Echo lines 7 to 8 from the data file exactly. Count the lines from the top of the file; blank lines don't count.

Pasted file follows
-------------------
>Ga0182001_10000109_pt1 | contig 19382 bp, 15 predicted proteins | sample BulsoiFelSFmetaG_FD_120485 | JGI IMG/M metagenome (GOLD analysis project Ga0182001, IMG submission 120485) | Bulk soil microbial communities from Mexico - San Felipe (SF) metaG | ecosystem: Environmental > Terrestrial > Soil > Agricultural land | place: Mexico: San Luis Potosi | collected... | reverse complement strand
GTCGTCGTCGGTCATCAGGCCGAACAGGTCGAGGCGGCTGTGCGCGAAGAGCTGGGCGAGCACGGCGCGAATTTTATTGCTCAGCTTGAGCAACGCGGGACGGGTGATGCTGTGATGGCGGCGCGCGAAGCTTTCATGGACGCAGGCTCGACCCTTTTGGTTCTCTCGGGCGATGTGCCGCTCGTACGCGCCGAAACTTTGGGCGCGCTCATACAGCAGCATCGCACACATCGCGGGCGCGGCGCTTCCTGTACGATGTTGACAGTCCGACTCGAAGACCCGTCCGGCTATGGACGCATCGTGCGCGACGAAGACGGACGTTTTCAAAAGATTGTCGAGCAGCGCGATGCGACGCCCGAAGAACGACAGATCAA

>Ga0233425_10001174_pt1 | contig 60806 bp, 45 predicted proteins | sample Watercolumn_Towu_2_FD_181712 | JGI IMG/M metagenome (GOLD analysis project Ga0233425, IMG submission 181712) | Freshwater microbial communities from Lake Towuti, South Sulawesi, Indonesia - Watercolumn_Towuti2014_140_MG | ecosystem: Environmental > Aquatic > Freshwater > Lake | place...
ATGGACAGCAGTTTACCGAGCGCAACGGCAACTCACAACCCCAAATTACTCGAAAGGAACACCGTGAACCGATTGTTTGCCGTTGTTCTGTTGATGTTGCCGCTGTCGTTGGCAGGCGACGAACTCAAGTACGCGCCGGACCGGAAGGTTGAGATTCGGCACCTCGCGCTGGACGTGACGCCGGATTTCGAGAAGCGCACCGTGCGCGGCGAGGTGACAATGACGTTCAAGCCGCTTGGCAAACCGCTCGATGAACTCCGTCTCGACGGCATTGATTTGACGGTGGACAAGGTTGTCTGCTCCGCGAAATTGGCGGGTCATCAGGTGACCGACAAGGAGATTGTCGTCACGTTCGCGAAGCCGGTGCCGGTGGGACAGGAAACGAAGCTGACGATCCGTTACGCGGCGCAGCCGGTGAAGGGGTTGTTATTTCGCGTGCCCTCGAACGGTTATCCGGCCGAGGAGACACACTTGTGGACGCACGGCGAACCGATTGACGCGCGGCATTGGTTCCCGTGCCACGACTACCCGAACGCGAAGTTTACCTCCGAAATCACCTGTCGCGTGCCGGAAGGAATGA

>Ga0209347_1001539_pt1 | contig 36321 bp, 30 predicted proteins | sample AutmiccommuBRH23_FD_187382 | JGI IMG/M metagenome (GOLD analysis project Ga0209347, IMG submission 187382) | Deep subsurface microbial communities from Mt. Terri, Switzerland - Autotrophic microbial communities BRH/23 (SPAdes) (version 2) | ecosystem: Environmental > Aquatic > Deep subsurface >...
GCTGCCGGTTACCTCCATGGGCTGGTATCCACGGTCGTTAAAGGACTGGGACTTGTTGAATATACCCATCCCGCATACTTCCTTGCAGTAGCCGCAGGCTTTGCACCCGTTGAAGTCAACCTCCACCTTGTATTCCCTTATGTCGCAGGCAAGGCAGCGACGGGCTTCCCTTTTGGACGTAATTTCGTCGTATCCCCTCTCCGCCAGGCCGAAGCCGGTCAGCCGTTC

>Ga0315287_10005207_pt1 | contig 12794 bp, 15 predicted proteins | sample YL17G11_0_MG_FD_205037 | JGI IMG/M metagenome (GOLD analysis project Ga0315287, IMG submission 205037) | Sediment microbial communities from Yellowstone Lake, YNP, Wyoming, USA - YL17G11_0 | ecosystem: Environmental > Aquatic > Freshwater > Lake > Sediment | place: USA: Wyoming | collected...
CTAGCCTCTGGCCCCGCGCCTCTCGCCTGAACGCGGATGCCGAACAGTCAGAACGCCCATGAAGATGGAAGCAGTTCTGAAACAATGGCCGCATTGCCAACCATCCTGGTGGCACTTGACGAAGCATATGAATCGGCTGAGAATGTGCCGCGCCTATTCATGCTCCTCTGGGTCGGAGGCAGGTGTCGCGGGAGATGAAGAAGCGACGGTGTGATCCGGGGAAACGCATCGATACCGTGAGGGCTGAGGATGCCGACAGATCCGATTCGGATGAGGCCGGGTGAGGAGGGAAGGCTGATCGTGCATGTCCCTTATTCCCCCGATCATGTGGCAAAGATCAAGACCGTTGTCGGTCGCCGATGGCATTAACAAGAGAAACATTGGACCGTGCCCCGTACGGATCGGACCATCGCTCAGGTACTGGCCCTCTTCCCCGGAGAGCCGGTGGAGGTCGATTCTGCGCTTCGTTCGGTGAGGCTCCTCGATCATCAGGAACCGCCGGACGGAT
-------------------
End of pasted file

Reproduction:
>Ga0315287_10005207_pt1 | contig 12794 bp, 15 predicted proteins | sample YL17G11_0_MG_FD_205037 | JGI IMG/M metagenome (GOLD analysis project Ga0315287, IMG submission 205037) | Sediment microbial communities from Yellowstone Lake, YNP, Wyoming, USA - YL17G11_0 | ecosystem: Environmental > Aquatic > Freshwater > Lake > Sediment | place: USA: Wyoming | collected...
CTAGCCTCTGGCCCCGCGCCTCTCGCCTGAACGCGGATGCCGAACAGTCAGAACGCCCATGAAGATGGAAGCAGTTCTGAAACAATGGCCGCATTGCCAACCATCCTGGTGGCACTTGACGAAGCATATGAATCGGCTGAGAATGTGCCGCGCCTATTCATGCTCCTCTGGGTCGGAGGCAGGTGTCGCGGGAGATGAAGAAGCGACGGTGTGATCCGGGGAAACGCATCGATACCGTGAGGGCTGAGGATGCCGACAGATCCGATTCGGATGAGGCCGGGTGAGGAGGGAAGGCTGATCGTGCATGTCCCTTATTCCCCCGATCATGTGGCAAAGATCAAGACCGTTGTCGGTCGCCGATGGCATTAACAAGAGAAACATTGGACCGTGCCCCGTACGGATCGGACCATCGCTCAGGTACTGGCCCTCTTCCCCGGAGAGCCGGTGGAGGTCGATTCTGCGCTTCGTTCGGTGAGGCTCCTCGATCATCAGGAACCGCCGGACGGAT